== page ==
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Support for “Filmmaker Mode” — a setting on select TVs, including some featured this week during the virtual CES, aimed at preserving filmmakers’ creative intent and championed by leading filmmakers including Martin Scorsese and Ryan Coogler — is being considered by apps that stream awards season screeners, The Hollywood Reporter has learned. The goal is to assist voters watching movies at home to see them more closely as the filmmakers intended — a topic that has become more pressing as the pandemic has made such streaming options a necessity.
It shouldn’t come as a surprise that informal discussions in the community got started, as Filmmaker Mode was developed by UHD Alliance — a coalition whose members include Hollywood studios as well as consumer electronics manufacturers — with the support of a long list of leading filmmakers including Martin Scorsese, James Cameron, Ava DuVernay, Ryan Coogler, Patty Jenkins, Rian Johnson and JJ Abrams. The setting is also endorsed by the Directors Guild of America, the American Society of Cinematographers, the International Cinematographers Guild and Scorsese’s The Film Foundation.
Having heard from stakeholders, UHDA has started to consider the potential of using Filmmaker Mode with one undisclosed awards body and intends to reach out to others that may be interested, confirmed UHDA chair Michael Zink.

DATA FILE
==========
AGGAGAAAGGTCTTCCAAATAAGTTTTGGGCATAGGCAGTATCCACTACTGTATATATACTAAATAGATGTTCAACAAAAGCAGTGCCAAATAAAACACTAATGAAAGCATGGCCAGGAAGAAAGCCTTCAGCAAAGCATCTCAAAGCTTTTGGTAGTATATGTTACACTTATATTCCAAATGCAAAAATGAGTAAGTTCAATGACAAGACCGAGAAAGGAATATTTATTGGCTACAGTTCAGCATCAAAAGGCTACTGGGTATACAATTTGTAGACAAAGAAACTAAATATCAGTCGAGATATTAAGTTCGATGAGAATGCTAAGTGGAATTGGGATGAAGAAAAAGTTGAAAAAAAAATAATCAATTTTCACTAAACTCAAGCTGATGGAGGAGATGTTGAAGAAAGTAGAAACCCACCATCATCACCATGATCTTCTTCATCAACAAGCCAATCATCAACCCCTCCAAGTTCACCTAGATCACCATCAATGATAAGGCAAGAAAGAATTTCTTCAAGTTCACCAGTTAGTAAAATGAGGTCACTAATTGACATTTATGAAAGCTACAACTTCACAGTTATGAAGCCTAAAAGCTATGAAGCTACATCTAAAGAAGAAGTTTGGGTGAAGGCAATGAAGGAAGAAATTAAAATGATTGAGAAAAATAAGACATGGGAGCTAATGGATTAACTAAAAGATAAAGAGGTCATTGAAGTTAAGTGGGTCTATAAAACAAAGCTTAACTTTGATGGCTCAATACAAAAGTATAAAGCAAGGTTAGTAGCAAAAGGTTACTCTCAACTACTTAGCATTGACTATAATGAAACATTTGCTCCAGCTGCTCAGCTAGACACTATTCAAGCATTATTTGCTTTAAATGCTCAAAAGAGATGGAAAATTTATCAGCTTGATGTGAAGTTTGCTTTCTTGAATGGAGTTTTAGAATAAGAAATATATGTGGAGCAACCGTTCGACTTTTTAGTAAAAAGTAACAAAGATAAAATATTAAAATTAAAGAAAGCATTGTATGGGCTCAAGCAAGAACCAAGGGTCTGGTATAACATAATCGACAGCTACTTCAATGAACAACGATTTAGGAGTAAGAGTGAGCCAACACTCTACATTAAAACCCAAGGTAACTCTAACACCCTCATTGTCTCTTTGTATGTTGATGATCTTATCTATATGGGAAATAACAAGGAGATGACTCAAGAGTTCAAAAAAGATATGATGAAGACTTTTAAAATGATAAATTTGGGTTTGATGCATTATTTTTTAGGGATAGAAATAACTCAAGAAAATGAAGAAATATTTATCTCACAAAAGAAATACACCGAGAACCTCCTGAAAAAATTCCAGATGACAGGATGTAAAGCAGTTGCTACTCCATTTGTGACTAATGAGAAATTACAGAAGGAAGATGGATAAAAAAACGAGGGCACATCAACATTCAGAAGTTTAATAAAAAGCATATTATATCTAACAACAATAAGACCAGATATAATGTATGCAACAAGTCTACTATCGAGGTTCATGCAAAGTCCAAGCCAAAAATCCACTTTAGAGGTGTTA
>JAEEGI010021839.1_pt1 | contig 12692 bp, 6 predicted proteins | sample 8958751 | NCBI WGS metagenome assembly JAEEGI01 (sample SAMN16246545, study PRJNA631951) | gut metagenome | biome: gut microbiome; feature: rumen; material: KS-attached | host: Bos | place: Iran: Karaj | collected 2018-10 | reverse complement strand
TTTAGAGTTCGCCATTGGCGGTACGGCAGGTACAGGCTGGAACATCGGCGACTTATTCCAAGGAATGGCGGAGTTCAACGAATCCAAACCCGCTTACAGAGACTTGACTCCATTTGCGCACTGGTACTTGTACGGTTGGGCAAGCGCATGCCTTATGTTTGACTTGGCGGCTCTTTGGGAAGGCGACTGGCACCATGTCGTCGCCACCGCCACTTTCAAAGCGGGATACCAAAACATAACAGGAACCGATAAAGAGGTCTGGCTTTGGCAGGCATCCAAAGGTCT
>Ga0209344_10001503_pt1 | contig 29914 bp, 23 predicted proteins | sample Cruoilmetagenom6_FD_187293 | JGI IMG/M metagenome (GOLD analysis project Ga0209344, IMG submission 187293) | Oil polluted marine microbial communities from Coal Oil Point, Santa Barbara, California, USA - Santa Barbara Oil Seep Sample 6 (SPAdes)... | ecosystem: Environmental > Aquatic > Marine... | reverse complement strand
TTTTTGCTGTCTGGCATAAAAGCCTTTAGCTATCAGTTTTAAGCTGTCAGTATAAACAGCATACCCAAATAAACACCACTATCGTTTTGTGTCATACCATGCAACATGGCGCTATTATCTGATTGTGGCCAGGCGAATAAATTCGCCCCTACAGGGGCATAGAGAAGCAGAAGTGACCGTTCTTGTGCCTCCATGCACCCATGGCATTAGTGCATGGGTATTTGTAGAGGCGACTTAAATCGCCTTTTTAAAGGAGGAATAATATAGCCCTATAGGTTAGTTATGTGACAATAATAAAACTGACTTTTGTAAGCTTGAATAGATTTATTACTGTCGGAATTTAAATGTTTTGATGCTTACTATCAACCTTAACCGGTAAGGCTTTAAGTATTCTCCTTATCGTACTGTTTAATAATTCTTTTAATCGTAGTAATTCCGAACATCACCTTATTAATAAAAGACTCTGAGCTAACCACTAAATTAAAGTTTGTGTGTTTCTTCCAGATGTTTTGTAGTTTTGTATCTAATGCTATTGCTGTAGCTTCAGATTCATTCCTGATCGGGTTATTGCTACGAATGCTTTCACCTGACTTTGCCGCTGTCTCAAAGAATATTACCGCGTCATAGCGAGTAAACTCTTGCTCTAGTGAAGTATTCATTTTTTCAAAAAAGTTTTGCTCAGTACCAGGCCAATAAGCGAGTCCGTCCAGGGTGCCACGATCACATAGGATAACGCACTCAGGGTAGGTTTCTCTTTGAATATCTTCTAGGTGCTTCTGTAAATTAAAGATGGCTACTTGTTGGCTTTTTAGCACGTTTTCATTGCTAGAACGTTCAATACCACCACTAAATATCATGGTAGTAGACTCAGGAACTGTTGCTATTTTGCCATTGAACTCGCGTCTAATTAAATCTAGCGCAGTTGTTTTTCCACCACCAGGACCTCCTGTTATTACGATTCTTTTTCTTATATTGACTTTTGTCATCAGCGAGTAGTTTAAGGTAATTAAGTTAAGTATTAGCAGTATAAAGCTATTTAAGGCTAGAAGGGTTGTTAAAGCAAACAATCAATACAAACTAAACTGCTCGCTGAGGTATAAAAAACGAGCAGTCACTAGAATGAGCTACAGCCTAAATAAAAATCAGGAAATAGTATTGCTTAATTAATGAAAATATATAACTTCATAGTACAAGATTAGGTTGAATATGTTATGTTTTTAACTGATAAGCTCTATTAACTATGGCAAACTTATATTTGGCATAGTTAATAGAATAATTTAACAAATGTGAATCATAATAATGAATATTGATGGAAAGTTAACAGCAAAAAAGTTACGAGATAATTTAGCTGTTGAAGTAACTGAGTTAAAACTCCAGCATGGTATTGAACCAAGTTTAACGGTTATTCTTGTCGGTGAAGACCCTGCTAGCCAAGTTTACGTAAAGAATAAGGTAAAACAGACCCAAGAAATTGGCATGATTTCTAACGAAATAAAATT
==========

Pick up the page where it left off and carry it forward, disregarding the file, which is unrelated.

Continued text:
Filmmaker Mode is effectively a setting for consumer UHD TVs that disables post processing such as motion smoothing with an aim of giving consumers the opportunity to view content in the way that the filmmakers intended, including with the original aspect ratio, color and frame rates. It was first announced in 2019 for select 2020 TV models.
As to implementation with screeners, Zink suggests the easiest option may be to use it with a screening app that runs native on a Filmmaker Mode-supported TV. “The app would still need to call the API to trigger the switching [to the Mode],” he says, adding though that that would not be difficult to do.
If the screening app runs on a streaming media player such as AppleTV or Roku, then the media player would need to send the signal to the TV via HDMI, something that he says is “fairly straightforward … but requires an additional entity to work with.” He adds that in either case, viewers also have the option to manually switch into Filmmaker Mode on supported TVs. In both cases, no special version of the movie would be required by the studio, he explains.
This week at CES, set makers including LG and Samsung unwrapped new Filmmaker Mode-supported TV models. LG showed new OLED, QNED Mini LED and NanoCell TVs, while Samsung featured new MicroLED (available in 110-inch, 99-inch and 88-inch models) and Neo QLED 8K and 4K lines. Additionally, Panasonic offers Filmmaker Mode support in its 2021 OLED models, including its newly announced flagship JZ2000.
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